I was pretty happy with the rough so I printed out a version so I could trace and clean up. I work with super-cheap copy paper… mostly because it’s super cheap. Sometimes I go directly from the iPad to Illustrator but in this case I was having a little trouble getting the exact look I wanted. Whenever that happens I throw down a fresh piece of paper and grab a pencil. I guess I’m just an old school guy because pencil on paper never fails.
Illustrating an eBook step 3:
The next step is to drag everything into Adobe Illustrator and create the line art. It’s all done on layers because as you know there are about 37 different types of e-readers out there and they come in all shapes and sizes. That means we’ll probably need to shift things around to fill pages better when the proportions change. Having things on layers makes that A LOT easier.
Illustrating an eBook step 4:
Once the line work is complete the illustration is colored in Illustrator and then assembled with text in InDesign. Even though I had roughed out the book in advance I thought this illustration looked better flopped. That’s the beauty of using tools like Illustrator and InDesign they are super flexible and allow you to make changes on the fly (of course depending how fussy you are that can be a double edged sword). You young whippersnappers out there with your fancy technology will not appreciate the magnitude but to us old timers being able to make changes as you go is something we used to only dream about. So that’s my story. From here it’s off to Julia for review then straight to production. If all goes well you’ll be hearing about the release of this book very soon. Thanks for reading.
Here is a little video for anyone who loves cats and loves drawing. I did this one down at Burning Oak Studio down in Raleigh a few years ago. I had a great time shooting these. I was a little nervous when I first went in because I had no idea what I was doing but the folks in the studio were great and helped me figure out which end of the marker to draw with and other things that seem so natural when the camera isn’t rolling.
We shot these videos over a couple of days and at the end of the first day I quickly realized it wouldn’t be a bad idea to actually have a few things prepared to say while I was drawing. So, I went home that night and worked on a little script I would use for each of the drawings the following day. I imagined the witty banter I would toss about as I appeared completely relaxed drawing away in a carefree, happy go lucky studio environment. I imagined being the envy of artists everywhere.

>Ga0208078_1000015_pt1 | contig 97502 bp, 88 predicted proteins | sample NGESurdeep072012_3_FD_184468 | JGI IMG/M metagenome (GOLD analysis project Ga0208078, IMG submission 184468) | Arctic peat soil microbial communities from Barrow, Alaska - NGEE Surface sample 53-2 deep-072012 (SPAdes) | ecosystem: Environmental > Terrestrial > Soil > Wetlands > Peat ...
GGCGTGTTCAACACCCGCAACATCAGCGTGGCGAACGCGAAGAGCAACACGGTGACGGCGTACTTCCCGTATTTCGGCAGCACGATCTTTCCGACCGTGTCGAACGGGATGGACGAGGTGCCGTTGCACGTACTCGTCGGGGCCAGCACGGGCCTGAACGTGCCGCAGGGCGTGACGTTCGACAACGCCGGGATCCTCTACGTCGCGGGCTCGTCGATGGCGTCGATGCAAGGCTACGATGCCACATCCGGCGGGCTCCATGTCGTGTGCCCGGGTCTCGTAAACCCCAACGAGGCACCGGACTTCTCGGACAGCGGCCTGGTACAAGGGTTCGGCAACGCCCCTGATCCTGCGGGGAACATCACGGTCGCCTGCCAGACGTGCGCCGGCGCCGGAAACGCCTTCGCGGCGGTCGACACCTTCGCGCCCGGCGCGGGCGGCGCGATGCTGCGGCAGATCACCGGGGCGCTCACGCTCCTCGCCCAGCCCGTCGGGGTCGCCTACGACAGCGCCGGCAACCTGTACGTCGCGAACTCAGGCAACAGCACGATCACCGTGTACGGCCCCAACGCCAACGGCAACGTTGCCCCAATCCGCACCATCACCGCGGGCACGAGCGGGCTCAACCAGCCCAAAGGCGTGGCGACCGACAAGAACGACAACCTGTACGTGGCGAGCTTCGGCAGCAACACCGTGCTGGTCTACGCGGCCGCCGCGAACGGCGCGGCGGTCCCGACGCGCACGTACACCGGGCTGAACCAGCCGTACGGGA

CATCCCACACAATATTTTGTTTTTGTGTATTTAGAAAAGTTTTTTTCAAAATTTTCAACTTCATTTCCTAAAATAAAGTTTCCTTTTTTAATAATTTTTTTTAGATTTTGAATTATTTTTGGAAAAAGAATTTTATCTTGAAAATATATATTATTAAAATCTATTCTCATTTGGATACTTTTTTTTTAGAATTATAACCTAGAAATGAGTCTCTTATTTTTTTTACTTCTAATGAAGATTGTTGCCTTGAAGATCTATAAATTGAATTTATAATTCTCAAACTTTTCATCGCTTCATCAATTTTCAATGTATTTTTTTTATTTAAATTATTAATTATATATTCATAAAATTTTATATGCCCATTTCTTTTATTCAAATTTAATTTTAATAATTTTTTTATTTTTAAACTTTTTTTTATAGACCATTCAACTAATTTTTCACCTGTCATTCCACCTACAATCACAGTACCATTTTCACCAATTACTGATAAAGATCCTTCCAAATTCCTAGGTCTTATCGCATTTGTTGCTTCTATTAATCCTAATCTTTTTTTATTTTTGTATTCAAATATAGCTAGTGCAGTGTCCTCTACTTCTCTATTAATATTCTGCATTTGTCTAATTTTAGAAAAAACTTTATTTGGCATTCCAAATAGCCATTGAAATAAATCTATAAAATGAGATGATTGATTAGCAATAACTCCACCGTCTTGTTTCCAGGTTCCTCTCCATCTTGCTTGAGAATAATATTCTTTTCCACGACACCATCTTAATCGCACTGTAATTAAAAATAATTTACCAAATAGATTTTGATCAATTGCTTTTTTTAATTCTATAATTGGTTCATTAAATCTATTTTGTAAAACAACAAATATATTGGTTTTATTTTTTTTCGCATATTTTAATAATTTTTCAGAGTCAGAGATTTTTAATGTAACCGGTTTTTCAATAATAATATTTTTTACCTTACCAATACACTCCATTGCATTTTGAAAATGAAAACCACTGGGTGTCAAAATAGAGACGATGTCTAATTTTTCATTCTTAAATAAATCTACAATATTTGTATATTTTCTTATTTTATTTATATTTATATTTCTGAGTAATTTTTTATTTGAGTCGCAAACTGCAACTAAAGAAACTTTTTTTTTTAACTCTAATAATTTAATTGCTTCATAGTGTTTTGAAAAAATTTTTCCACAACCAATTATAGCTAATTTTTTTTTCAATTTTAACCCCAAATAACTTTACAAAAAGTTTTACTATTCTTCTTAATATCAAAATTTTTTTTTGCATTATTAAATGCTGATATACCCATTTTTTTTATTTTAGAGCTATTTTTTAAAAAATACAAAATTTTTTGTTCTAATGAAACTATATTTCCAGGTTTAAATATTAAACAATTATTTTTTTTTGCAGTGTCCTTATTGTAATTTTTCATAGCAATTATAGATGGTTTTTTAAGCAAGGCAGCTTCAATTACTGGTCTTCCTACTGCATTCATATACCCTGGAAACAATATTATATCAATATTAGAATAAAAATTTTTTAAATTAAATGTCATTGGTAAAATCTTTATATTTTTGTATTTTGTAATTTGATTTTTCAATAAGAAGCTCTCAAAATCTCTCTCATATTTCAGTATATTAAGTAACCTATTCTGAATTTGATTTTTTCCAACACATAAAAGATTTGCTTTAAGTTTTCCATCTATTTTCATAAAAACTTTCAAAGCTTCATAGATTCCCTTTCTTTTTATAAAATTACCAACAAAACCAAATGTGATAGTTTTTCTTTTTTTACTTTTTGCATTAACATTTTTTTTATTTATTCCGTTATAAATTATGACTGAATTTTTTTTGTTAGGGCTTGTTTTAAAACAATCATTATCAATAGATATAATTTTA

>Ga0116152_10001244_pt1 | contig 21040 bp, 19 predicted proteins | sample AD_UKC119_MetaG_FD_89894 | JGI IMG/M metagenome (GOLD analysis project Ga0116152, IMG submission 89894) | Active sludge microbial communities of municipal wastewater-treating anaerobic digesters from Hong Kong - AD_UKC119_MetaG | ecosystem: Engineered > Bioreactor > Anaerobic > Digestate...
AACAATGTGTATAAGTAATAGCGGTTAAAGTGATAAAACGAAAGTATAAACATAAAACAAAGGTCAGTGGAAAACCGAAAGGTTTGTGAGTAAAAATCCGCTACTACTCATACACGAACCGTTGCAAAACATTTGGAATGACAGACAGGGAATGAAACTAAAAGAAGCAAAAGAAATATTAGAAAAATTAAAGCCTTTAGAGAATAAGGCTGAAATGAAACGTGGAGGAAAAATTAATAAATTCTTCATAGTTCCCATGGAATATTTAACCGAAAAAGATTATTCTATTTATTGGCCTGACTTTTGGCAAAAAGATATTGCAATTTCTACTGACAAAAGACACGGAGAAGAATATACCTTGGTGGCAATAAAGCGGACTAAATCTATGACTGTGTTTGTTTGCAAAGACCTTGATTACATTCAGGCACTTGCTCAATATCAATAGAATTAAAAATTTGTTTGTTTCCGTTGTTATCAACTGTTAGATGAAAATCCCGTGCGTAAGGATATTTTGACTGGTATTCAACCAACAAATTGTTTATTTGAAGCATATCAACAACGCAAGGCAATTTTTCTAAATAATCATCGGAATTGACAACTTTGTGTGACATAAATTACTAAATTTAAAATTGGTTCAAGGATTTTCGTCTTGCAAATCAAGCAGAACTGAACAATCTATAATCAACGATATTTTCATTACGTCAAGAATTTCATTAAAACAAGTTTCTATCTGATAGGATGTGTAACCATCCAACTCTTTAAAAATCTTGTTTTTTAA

Flash forward to day two. Lights on, cameras rolling, me clumsily clutching my pencil for dear life with sweaty palms, a giant shiny forehead and a neon orange shirt…..And Action! Oh no…My mind goes blank. All the witty banter, all the carefree happy go lucky dialog flies right out the window and it’s just me in my orange shirt with a marker and some paper. Wait, what’s my name? Where’s my website?
The guys at Burning Oak, Rob and Matt, were great. They stopped cameras, calmed me down, clowned around a little and got things back on track. It’s funny how something as simple as, My name is Bob Ostrom and you can find me at Bob Ostrom Studio.com ends up being five takes.
I’m not going to go into all kinds of details about Smart Objects this is just a quick tip I hope some of you will find useful. Recently I was working on some files for a client. It was a sizable project with lots of little moving pieces. Somewhere along the way I lost a couple of Illustrator files that went with the project. Because of a tight deadline I didn’t have time to track down the missing .ai files. As luck would have it I did however have them placed in a Photoshop file as Smart Objects.
Here’s the really great thing about Smart Objects, by right clicking the layer in Photoshop you can edit and save them in Illustrator.
Here’s how it works:
• Open your Photoshop document.
• Find the layer with the Smart Object you want to convert.
• Right click the layer.
• Select Edit Contents from the sub-menu.
• The Smart Object will be opened in illustrator.
• Make corrections to the vector art if you have any
• Save the illustrator file someplace you won’t lose it next time
• High five yourself for saving tons of time and being super tech savvy.